3 things about Adam Lambert, Part 2: Oh, he released an album, too!
CLARIFICATION: This is the post from which the other “3 things about Adam Lambert” posts originated. I split them up. For the post of the Out kerfuffle, go here. For the post about the AMAs performance, go here. This post is now just a review of the album.
By the way, Adam Lambert’s album is $15.70 on iTunes and $3.99 at Amazon.com.
And then there’s the album. I listened to it streaming on iLike several times, and now I’ve got the whole thing on my iPod. It’s a good pop album, but it is not a Great Album that transcends Top 40. There are some great songs, some great vocals — some really great vocals — and some great fun. It’s at its best when it’s Bowie-meets-Gaga-after-drinks-with-Madonna, and at its worst when it’s Chris Daughtry songs with Adam Lambert’s voice. There are some tracks that were clearly focus-grouped and/or forced on the album by executives, and the whole thing is wildly over-produced. I mean, did they really need that many instruments, that many vocal loops, and that much sound? Still, it’s one of the better 19-controlled post-“Idol” albums. Here’s my track-by-track reviewlet:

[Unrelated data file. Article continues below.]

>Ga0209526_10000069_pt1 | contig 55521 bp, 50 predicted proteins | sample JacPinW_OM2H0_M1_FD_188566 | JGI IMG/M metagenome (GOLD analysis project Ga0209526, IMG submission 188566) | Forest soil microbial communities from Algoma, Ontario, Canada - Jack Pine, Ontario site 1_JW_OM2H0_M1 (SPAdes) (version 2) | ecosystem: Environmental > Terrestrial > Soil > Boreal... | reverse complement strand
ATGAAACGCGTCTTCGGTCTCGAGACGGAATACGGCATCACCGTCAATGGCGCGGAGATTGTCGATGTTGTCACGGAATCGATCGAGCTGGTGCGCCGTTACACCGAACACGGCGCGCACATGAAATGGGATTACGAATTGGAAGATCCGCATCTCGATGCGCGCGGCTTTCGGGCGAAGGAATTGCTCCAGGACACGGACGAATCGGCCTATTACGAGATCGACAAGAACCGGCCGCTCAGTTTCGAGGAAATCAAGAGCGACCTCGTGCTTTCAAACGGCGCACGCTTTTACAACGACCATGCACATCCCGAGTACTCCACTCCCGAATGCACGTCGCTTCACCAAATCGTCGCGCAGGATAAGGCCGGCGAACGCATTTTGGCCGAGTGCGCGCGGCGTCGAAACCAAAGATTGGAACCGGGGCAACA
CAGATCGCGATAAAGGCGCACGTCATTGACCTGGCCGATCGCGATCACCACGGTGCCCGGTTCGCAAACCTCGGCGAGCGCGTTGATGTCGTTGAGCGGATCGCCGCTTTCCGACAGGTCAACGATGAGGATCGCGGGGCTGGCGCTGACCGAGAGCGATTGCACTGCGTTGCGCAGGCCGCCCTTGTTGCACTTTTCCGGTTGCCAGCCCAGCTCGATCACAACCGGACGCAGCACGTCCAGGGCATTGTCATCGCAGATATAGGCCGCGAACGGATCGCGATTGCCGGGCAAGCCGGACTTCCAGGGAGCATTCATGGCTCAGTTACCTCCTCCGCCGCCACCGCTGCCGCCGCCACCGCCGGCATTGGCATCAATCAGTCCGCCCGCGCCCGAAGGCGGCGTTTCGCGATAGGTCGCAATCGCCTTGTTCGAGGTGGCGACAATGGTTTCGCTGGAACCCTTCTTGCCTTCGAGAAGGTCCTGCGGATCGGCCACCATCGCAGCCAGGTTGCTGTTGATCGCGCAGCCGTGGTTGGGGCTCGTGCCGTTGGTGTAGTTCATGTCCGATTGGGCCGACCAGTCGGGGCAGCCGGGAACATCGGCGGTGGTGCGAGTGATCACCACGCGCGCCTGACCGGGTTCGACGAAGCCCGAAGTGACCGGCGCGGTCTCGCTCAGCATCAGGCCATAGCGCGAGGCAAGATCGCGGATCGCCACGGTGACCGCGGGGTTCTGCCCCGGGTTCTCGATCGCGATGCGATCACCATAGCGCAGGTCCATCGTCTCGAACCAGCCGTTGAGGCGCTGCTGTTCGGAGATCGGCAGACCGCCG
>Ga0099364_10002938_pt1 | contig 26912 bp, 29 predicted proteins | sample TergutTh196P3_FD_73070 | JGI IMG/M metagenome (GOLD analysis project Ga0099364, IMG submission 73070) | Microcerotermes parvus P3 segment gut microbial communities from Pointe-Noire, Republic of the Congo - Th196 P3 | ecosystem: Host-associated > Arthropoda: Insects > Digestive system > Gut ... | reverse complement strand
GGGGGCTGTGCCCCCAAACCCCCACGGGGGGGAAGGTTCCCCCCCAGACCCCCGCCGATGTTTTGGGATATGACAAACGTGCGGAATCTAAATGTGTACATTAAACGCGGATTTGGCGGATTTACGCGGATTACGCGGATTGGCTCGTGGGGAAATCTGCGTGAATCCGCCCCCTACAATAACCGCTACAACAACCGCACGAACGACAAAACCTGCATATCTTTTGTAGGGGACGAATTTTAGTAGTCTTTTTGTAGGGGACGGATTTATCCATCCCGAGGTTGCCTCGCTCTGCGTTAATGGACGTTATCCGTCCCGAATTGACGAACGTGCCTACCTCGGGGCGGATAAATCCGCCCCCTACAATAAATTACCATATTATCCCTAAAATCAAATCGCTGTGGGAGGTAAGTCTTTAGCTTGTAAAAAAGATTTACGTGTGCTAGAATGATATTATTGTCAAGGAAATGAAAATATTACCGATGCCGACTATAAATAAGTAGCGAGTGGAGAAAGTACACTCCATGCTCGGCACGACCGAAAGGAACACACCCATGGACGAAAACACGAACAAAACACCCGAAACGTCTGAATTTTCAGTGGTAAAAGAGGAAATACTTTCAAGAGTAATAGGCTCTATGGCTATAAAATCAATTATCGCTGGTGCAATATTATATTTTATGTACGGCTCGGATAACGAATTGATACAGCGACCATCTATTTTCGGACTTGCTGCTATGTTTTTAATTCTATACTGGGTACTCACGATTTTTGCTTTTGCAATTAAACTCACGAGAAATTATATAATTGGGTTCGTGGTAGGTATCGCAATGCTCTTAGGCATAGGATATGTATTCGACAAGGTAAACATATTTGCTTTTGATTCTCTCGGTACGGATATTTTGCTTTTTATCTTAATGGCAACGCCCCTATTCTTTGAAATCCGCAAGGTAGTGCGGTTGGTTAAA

- “Music Again.” Written by Justin Hawkins of The Darkness. It sounds like slightly watered-down Darkness song, complete with the dog-whistle high notes in the refrain. It’s thematically apt, and it’s hooky. Good.
- “For Your Entertainment.” Written by Lukasz Gottwald (Dr. Luke) and Claude Kelly. Despite the hard-to-hear and weirdly over-sung version on the AMAs, this is a great dance pop song. It’s aggressive and thuddy, and I want to dance when I hear it. Granted, since it was released a few weeks ago, I’ve listened to it at least a few dozen times, so it’s a Pavlovian response at this point.
- “Whataya Want From Me.” Written by P!nk, Max Martin, and Shellback. This is the best song and best track on the album. Adams sounds fantastic when he’s controlled, and the song, as written, is clear and emotionally resonant. And oddly, considering Max Martin’s presence, it’s subtle. But it’s crazy catchy, too, so that’s got the Swedish Svengali written all over it.
- “Strut.” Written by Adam, Kara DioGuardi, and Greg Wells. This track doesn’t do anything for me. It sounds like the less interesting baby brother of “For Your Entertainment” or “Fever.” Also, Adam sounds like he’s sneering. Which makes sense if you think strutting is obnoxious, instead of confident.
- “Soaked.” Written by Matthew Bellamy of Muse. Oh, thank God for Muse. This isn’t quite as great as anything on Muse’s last couple albums, but Bellamy knows how to take the theatrics of 70s arena rock and retrofit it for the 21st century. I can’t imagine it as a single, unless of course 94.9 in San Diego realized that Adam doing Muse is about as “alternative” as you can get. However, I can also imagine Liza Minnelli doing this song well, too. Hmm.